Fellowships and Awards
Bruce Harkness Award, Joseph Conrad Society of America (2012). American Council of Learned Societies (ACLS) New Faculty Fellowship (2011-2013).
Research and teaching interests
Victorian literature and culture; environmentalism and ecological theory; global health; modernism; posthumanism; empire and imperialism; history of science medicine, and technology; actor network theory; emergence.
My research focuses on industrialization and empire in the nineteenth century and their relevance for understanding the ongoing processes (and social and ecological consequences) of industrialization and development around the globe. Thus, I balance my research on Victorian Britain and the British Empire with work on contemporary ecological theory, international development, and global health. Similarly, I teach courses on the Victorian era, literature and the environment, and posthumanism.
I have recently completed a book, The Sky of Our Manufacture: The London Fog in British Fiction from Dickens to Woolf, which traces the conceptual emergence of climate change the soot-laden London fog (i.e., "smog") of London in the late-19th and early 20th centuries. The project runs from the Great Exhibition at the Crystal Palace in 1851 to the "Great Smog Disaster" of 1952. It argues that aesthetics, especially the novel, re-frame our perception in order to come to terms with an environment in which everything, including the weather, bears the imprint of human action. In the process, the book examines the relationship between "atmosphere" in its literal and literary senses, and "climate" as both a meteorological and historical phenomenon.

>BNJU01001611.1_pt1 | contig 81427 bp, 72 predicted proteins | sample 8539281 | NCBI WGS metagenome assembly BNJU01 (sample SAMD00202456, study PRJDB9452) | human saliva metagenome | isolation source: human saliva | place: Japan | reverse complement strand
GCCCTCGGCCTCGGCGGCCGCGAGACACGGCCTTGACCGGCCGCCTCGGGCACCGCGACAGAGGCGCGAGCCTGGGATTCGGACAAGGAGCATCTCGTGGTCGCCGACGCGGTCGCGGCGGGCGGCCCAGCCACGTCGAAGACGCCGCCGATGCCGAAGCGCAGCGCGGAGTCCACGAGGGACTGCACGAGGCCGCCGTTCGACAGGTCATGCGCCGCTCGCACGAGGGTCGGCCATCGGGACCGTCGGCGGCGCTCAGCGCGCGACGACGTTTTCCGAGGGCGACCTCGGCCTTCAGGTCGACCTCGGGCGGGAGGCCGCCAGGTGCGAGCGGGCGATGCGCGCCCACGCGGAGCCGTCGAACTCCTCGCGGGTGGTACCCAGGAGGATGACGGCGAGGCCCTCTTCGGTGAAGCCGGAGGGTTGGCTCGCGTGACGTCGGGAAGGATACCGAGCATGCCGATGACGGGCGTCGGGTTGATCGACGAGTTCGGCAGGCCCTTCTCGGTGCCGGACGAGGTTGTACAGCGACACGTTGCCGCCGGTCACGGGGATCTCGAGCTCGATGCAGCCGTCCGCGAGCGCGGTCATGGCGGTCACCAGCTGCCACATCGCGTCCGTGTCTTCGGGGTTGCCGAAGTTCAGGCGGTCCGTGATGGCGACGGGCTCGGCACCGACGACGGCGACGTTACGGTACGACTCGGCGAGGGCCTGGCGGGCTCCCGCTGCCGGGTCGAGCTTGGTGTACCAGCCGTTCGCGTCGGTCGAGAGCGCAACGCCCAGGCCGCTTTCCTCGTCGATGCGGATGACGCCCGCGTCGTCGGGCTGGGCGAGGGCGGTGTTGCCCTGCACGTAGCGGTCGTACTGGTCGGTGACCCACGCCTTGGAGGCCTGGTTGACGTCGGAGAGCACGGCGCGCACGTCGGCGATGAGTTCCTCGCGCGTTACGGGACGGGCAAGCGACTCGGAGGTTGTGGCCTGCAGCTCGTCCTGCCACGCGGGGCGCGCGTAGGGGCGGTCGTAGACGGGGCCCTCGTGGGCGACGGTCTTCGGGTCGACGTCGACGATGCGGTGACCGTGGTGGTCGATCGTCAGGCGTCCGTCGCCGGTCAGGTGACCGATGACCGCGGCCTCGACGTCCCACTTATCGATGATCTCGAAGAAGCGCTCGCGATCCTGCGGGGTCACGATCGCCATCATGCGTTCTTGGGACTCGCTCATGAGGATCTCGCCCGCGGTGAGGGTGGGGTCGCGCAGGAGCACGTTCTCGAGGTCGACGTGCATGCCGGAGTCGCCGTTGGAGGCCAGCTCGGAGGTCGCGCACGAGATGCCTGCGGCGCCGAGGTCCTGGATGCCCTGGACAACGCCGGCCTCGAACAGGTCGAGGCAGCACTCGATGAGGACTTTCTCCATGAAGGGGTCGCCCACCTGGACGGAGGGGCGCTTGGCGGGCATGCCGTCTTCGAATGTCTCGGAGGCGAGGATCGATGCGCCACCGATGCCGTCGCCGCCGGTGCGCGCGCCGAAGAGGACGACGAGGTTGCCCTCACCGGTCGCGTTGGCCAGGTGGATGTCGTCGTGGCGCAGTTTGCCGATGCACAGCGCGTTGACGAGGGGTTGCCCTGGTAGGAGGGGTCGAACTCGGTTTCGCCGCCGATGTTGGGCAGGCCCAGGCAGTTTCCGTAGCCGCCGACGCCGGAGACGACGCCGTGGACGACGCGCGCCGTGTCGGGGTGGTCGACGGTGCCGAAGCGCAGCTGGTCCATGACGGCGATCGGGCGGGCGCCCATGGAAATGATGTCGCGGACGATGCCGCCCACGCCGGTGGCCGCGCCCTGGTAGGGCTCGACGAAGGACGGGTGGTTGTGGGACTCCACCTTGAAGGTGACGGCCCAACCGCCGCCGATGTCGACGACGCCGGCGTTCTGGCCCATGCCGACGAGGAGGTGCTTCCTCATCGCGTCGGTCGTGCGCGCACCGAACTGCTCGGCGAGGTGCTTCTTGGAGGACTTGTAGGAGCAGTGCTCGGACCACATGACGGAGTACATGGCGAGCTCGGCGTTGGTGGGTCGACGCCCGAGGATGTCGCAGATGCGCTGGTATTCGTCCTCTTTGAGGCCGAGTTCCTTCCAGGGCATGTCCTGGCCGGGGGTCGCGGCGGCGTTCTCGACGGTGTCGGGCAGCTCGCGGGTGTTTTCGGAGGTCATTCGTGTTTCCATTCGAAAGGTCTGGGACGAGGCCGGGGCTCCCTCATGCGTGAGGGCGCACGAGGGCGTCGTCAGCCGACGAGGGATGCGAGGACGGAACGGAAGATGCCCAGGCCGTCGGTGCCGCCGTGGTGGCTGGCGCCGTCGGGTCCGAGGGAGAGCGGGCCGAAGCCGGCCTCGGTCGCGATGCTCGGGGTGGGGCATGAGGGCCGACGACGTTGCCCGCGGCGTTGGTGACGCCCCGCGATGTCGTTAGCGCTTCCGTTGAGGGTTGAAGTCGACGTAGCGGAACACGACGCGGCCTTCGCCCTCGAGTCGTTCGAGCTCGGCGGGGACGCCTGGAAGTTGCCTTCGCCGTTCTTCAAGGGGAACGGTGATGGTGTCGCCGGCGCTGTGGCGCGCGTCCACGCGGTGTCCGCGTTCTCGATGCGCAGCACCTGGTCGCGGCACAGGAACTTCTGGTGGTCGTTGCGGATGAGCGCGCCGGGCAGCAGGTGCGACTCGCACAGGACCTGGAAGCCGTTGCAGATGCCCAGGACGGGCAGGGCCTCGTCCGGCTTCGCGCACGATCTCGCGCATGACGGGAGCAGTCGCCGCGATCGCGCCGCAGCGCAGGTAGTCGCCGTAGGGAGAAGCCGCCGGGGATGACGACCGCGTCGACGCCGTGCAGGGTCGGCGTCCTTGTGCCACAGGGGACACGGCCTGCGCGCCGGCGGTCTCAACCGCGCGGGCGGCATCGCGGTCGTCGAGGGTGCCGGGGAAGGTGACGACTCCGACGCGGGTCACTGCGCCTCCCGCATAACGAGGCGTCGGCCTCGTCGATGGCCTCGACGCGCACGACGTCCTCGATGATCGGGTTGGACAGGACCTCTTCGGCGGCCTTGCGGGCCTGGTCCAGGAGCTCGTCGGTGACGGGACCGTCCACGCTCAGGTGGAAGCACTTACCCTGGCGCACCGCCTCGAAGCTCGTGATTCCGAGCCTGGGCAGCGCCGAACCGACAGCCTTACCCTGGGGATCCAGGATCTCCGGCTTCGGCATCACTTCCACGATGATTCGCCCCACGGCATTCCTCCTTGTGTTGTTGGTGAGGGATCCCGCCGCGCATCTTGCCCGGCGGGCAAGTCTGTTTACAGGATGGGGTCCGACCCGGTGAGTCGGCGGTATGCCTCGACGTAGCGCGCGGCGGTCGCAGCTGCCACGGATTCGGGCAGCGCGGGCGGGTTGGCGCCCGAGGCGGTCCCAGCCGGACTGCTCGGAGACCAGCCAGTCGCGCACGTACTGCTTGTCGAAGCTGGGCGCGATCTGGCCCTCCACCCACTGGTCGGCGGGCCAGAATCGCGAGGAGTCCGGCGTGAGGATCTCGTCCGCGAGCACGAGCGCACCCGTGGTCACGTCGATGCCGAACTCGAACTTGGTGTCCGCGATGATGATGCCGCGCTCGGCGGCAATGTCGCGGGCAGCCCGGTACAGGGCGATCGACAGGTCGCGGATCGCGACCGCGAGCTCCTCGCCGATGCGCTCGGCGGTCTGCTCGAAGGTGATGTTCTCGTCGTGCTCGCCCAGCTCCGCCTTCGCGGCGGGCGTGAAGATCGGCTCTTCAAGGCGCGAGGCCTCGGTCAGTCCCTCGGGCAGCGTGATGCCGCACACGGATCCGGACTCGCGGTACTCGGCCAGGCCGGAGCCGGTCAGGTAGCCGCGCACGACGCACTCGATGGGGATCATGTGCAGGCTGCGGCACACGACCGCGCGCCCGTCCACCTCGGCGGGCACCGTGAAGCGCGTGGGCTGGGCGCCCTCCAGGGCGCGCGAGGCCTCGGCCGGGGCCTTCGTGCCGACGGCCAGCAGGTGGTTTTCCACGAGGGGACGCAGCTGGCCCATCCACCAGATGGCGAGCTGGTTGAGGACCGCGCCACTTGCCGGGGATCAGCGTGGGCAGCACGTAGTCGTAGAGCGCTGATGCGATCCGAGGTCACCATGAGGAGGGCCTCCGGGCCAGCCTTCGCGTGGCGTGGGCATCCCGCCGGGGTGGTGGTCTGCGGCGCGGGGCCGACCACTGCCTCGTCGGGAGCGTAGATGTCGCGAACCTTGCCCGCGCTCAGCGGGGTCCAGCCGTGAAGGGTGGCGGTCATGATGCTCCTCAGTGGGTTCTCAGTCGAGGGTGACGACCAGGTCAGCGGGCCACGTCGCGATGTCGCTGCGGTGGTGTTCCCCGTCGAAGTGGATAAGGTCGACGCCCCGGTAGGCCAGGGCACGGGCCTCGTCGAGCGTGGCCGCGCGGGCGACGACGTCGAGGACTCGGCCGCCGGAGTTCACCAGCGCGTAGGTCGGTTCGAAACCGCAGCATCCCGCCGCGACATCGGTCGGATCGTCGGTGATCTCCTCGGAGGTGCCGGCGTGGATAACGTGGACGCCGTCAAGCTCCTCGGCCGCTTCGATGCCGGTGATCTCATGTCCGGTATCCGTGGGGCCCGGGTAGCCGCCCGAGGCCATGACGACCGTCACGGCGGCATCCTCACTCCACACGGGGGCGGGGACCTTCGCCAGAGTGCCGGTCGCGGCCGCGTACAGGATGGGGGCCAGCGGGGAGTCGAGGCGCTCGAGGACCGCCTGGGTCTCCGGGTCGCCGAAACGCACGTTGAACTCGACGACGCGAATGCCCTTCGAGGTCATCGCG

Work in Progress
My current research explores the concept of the Anthropocene, especially in terms of the way it breaks down the division between the humanities and the sciences.